17. That the vision of the ram and he-goat begins from the time of the prophecy.
18. That the higher horn of the ram denotes the Persian dynasty, beginning with Cyrus.
19. That the first horn of the he-goat is Alexander the Great.
20. That the breaking of the horn, when strong, relates to the sudden death of Alexander in the height of
21. That the four horns denote four main kingdoms, into which the Macedonian empire was divided.
22. That the three kings (Dan. xi. 2) are Cambyses, Smerdis, and Darius.
23. That the expedition against Greece is that of Xerxes, B.C. 485.
24. That the mighty king (verse 3) is Alexander the Great.
25. That the king's daughter of the south is Berenice, daughter of Ptolemy Philadelphus.
26. That the one from the branch of her roots is Ptolemy Euergetes.
27. That the sons of the king of the north are Seleucus Ceraunus and Antiochus the Great.
28. That the battle (ver. 11) is that of Raphia.
30. That the daughter of women (ver. 17) is Cleopatra, daughter of Antiochus the Great.
31. That the expedition (ver. 18) is that of Antiochus against Greece.
32. That the prince (ver. 18) denotes the Roman power.
33. That the death of Antiochus is predicted in verse 19.
34 That the raiser of taxes is Seleucus Philopator.
35. That the letting power (2 Thess. ii.) is the imperial power of Rome.
36. That the Apocalypse begins from the time of St. John.
37. "That the first seal relates to the early triumphs of the Gospel.
On the other hand, the early writers agree with the Futurists, and differ from the Protestant interpreters, on these points :
1. That the ten toes of the image denote individual persons.
2. That the ten horns of the fourth beast denote the
3. That the little horn (Dan. vii.) is an individual king.
4. That the time, times, and half of Daniel are three years and six months.
5. That the period (Dan. viii.) is two thousand three hundred literal days.
6. That the one thousand two hundred and ninety, and one thousand three hundred and thirty-five days, are to be taken literally.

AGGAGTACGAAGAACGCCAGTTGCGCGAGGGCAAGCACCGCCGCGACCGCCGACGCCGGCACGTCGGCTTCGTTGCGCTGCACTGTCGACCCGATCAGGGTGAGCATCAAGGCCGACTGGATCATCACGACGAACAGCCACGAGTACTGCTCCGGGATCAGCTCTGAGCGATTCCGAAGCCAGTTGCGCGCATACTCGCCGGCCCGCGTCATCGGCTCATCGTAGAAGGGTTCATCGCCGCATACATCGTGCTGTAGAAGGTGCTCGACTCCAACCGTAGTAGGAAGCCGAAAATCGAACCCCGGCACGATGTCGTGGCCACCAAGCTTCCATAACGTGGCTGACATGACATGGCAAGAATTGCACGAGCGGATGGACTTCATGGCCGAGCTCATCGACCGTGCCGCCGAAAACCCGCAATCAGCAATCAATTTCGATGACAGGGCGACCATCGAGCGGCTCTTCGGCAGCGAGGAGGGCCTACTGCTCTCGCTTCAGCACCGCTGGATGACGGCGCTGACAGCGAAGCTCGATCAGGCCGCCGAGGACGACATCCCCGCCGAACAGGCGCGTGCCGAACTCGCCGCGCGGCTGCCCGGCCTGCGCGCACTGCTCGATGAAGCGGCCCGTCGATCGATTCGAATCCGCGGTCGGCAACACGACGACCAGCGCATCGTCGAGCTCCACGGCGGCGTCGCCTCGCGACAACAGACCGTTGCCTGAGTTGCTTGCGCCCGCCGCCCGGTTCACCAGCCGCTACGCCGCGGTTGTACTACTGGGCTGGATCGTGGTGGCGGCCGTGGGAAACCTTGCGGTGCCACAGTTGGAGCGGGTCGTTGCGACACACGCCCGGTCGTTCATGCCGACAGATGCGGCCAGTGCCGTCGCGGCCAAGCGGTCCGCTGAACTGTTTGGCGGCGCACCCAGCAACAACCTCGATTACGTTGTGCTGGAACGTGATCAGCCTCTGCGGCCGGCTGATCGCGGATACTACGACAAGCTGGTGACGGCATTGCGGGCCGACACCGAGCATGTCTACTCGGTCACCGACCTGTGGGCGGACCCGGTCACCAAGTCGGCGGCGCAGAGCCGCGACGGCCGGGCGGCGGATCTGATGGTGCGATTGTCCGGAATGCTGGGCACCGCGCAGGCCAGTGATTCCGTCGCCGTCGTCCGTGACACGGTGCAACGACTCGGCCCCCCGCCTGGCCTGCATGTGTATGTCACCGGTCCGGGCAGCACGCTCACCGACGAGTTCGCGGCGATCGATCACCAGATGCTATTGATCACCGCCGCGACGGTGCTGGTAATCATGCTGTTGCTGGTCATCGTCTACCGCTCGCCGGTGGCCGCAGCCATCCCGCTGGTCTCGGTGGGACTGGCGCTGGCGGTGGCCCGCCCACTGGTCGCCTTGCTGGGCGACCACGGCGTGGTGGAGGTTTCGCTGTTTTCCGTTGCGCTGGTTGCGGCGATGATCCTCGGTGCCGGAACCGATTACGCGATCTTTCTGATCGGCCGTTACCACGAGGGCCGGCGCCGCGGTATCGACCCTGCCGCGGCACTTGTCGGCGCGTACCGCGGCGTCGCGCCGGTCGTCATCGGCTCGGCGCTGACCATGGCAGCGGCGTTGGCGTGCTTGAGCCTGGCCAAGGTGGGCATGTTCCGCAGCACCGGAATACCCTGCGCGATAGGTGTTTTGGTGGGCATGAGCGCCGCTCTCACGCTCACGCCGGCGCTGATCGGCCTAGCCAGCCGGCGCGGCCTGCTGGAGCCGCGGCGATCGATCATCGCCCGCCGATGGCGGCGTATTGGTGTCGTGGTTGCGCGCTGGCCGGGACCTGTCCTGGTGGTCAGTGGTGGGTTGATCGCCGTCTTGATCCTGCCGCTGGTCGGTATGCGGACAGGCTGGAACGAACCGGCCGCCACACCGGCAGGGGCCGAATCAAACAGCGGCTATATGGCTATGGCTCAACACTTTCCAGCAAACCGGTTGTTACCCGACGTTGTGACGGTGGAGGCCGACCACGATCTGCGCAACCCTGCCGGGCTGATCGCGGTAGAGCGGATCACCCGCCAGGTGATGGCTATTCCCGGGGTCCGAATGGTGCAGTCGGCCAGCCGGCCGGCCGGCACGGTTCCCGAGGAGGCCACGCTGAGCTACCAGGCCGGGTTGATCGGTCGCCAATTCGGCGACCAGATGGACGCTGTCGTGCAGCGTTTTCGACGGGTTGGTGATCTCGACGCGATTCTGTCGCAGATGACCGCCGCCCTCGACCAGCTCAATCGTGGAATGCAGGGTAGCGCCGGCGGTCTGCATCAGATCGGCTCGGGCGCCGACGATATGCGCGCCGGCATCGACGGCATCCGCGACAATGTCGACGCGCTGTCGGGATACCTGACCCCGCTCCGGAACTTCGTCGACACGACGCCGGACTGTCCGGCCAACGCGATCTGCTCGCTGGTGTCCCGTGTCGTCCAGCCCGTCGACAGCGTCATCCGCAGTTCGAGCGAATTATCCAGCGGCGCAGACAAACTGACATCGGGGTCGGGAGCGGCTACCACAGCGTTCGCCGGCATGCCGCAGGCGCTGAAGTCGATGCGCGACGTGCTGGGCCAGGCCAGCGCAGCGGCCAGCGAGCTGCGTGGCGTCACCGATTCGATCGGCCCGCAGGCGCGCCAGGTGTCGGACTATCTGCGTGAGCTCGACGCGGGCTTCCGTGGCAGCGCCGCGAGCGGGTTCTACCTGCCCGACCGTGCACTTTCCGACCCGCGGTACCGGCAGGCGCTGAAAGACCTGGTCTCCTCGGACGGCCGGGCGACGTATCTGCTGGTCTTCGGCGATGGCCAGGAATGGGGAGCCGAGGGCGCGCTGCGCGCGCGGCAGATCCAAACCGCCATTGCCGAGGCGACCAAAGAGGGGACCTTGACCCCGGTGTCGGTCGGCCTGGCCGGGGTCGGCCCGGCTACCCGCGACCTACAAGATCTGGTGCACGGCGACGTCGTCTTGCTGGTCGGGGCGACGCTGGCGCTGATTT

7. That the man of sin (2 Thess. ii.) is an individual person.
8.* That the forty-two months are three literal years and six months.
9.* That the one thousand two hundred and sixty days are literal days.
10.* That the two witnesses are individual persons.
11. That the beast and false prophet are two individual apostates.
12. That the ten kings (Rev. xvii.) are individual persons.
The points omitted in this list are those on which the early writers seem to differ from both the rival systems, and in those marked with asterisks their concurrence is only partial. Thus the little horn (Dan. viii.) was applied to Antiochus rather than Antichrist; the wilful king to both; the five months of the first woe—the time of the second woe—and the time, times, and half of Rev. xii., were taken indefinitely.
Such is, I believe, a correct outline of the testimony of early tradition; and we may gather from it the fol. lowing conclusions.
First, the Protestant system has three times as many points of agreement with the early writers as the rival theory.
Secondly, the harmony between the Protestant writers and those of the first ages relates almost wholly to events then past or present; while that between the Futurists and the early Church relates almost wholly to events which both suppose to be future.
Thirdly, this agreement of the Futurists with the early Church is in those parts which are expressly stated to be closed up and sealed till the time of the end, or else in others which are parallel with these in point of time.
Te result of the whole inquiry is very clear. It is not an over-statement, when we take into account the nature as well as the number of the particulars on each side, to affirm that the Protestant interpreters have ten